Has Honda the proverbial crystal ball? No - the i-ACC uses camera and radar to sense the position of other vehicles on the road. The system runs an algorithm that can determine the likelihood of vehicles in adjacent lanes cutting-in. For this purpose it evaluates the relation between the vehicles in the surroundings and how they change. According to Honda, the predictable time horizon is about 2 seconds. And of course the outcome of the computation is not a 100% sure prediction, it is more like a guess, albeit a rather good one.
The system has been devised by European and Japanese developers and is based on real-world research of typical European driving styles. It will make its debut this year on the new European CR-V, building upon the traditional Adaptive Cruise Control (ACC) system.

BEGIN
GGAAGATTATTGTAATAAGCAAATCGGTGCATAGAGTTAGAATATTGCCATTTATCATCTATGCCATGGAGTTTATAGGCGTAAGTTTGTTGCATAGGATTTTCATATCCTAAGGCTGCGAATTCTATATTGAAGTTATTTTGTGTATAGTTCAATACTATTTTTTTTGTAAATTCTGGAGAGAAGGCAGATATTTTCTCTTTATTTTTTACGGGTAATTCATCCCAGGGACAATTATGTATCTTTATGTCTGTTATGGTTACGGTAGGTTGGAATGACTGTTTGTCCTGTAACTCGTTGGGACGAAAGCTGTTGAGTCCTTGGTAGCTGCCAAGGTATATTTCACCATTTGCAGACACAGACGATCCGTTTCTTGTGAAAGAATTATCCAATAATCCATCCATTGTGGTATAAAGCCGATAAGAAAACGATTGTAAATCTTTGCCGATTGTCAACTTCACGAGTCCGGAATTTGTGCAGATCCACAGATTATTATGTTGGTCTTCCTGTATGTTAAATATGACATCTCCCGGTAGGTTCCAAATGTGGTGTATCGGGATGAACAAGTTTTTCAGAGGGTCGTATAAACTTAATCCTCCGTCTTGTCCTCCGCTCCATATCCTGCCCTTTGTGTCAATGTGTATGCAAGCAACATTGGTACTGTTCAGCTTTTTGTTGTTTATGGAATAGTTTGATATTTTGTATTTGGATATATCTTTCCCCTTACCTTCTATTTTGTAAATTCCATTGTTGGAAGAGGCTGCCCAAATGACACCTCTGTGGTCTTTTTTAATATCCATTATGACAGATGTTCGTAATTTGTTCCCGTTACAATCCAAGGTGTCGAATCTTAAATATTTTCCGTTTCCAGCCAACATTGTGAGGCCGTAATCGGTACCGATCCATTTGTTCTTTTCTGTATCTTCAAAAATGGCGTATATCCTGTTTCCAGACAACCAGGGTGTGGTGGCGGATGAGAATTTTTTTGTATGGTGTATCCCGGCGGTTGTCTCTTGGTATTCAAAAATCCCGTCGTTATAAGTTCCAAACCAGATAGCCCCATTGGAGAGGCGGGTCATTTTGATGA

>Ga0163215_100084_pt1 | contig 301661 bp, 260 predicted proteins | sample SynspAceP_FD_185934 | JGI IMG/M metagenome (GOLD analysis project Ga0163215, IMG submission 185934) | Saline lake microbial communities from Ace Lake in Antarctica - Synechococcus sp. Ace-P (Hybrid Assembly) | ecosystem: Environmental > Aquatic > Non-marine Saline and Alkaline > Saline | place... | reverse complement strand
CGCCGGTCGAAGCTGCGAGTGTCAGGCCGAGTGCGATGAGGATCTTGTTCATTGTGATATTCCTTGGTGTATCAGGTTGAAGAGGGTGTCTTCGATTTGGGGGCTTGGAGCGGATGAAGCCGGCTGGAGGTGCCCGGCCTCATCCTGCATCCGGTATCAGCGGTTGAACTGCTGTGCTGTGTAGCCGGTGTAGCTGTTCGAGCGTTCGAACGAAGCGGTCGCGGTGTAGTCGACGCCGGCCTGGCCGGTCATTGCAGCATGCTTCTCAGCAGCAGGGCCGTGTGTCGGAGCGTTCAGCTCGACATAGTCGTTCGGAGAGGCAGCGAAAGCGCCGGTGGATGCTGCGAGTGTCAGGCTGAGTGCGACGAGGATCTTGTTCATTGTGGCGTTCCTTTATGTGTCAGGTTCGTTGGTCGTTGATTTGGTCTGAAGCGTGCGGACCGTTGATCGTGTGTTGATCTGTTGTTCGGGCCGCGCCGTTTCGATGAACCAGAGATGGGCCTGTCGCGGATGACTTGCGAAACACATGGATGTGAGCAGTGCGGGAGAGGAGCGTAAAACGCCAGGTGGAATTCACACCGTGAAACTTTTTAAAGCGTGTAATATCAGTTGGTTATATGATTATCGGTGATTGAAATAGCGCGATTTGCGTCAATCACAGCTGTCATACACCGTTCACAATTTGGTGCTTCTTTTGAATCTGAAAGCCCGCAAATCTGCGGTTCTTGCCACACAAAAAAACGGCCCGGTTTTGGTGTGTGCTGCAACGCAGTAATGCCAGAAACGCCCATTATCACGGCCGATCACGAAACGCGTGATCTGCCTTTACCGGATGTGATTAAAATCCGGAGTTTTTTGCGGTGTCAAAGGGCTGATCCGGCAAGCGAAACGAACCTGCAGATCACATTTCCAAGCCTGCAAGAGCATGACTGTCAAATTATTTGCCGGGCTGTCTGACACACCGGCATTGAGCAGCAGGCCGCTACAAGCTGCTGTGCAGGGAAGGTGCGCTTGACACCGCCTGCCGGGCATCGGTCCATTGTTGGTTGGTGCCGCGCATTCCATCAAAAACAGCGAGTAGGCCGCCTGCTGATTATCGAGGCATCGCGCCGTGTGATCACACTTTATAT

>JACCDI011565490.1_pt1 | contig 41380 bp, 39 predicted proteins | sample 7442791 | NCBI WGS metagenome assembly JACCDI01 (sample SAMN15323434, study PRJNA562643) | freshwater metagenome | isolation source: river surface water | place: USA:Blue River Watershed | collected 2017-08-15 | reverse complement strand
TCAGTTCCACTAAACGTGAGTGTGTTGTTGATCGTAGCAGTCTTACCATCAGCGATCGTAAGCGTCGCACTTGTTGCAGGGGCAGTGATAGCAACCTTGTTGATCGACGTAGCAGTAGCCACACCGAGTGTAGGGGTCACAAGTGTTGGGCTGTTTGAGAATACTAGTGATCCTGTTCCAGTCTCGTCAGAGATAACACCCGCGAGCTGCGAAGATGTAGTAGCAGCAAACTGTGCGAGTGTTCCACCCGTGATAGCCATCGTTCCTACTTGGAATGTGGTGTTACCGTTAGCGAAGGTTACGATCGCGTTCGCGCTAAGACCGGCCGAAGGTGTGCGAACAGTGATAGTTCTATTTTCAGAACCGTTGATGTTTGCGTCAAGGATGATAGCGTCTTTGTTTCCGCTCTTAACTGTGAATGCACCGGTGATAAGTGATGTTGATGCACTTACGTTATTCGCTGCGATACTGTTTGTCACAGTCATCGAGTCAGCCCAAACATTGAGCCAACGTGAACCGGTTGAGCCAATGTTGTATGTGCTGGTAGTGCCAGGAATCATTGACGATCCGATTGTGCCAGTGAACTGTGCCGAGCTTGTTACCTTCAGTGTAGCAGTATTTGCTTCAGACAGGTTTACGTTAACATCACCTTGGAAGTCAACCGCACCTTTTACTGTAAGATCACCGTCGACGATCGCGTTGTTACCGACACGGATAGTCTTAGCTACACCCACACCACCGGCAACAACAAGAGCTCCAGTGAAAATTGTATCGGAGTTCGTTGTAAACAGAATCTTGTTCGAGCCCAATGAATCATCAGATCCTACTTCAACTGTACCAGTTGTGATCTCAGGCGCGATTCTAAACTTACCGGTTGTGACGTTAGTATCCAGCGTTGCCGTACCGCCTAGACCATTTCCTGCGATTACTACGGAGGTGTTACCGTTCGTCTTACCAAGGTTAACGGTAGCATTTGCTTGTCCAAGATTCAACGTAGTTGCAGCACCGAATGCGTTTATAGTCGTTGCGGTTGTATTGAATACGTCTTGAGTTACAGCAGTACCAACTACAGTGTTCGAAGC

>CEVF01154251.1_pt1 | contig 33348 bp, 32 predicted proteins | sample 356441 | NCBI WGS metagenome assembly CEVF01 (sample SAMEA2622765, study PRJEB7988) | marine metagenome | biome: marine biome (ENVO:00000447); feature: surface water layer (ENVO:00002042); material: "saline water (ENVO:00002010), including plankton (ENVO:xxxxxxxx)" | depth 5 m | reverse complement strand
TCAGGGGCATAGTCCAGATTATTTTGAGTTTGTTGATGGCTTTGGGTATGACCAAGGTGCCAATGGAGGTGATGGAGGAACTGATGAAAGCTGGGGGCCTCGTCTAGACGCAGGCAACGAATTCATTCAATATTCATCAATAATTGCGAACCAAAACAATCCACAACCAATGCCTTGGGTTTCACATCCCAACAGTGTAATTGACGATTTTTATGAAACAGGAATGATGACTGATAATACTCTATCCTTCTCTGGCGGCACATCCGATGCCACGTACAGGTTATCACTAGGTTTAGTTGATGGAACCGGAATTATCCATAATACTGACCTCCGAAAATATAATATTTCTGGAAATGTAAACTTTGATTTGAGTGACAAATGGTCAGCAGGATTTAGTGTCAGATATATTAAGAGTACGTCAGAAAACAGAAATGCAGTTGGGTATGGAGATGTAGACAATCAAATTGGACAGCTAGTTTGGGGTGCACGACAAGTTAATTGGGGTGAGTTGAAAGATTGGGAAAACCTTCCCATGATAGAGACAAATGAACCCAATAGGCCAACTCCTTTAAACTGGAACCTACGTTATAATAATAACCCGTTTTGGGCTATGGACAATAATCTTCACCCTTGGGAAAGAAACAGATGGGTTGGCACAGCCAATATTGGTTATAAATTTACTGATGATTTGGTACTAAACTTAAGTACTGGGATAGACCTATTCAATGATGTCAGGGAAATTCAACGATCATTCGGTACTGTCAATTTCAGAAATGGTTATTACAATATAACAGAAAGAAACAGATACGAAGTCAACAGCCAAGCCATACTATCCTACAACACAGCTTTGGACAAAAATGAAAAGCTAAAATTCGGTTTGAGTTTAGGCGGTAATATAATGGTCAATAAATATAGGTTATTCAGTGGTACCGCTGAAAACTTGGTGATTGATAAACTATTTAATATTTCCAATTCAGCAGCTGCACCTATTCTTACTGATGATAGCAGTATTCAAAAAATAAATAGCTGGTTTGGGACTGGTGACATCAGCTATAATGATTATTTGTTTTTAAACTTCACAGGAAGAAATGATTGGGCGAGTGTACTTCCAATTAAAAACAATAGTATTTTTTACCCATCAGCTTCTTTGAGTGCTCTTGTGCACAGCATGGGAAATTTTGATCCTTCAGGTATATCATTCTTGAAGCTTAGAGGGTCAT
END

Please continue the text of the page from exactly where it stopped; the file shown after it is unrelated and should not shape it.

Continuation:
Traditional ACC systems keep a preselected longitudinal velocity, which is only reduced for maintaining a safe distance to a car in front. However, if a vehicle cuts in from a neighboring lane, the traditional ACC system reacts later thus requiring stronger braking.
The new i-ACC system is able to compute the likelihood of a cut-in before it occurs, and is therefore designed to react moe smoothly so as not to startle the driver, who might not yet be aware of the imminent cut-in. In this case the system applies just a mild brake initially, with an icon appearing on the driver display, informing the driver why a slow-down occurs. It then proceeds to apply a stronger brake to adapt the velocity to keep a safe distance. i-ACC recognises the side of the road one is driving on whether in the UK or on the continent and automatically detects which neighbouring vehicle is the most critical to be aware of at any given moment.